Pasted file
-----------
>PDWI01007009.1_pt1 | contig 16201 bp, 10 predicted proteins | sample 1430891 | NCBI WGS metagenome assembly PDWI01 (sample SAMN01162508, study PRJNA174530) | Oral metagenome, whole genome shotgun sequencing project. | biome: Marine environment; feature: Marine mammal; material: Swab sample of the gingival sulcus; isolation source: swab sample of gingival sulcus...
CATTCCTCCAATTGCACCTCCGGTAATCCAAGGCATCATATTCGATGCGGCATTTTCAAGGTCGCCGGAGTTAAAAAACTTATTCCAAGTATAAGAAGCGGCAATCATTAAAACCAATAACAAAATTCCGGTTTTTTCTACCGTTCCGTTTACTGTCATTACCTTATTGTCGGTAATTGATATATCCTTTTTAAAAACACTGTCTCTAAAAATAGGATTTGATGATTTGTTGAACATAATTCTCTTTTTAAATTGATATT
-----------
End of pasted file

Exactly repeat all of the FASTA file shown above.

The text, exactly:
>PDWI01007009.1_pt1 | contig 16201 bp, 10 predicted proteins | sample 1430891 | NCBI WGS metagenome assembly PDWI01 (sample SAMN01162508, study PRJNA174530) | Oral metagenome, whole genome shotgun sequencing project. | biome: Marine environment; feature: Marine mammal; material: Swab sample of the gingival sulcus; isolation source: swab sample of gingival sulcus...
CATTCCTCCAATTGCACCTCCGGTAATCCAAGGCATCATATTCGATGCGGCATTTTCAAGGTCGCCGGAGTTAAAAAACTTATTCCAAGTATAAGAAGCGGCAATCATTAAAACCAATAACAAAATTCCGGTTTTTTCTACCGTTCCGTTTACTGTCATTACCTTATTGTCGGTAATTGATATATCCTTTTTAAAAACACTGTCTCTAAAAATAGGATTTGATGATTTGTTGAACATAATTCTCTTTTTAAATTGATATT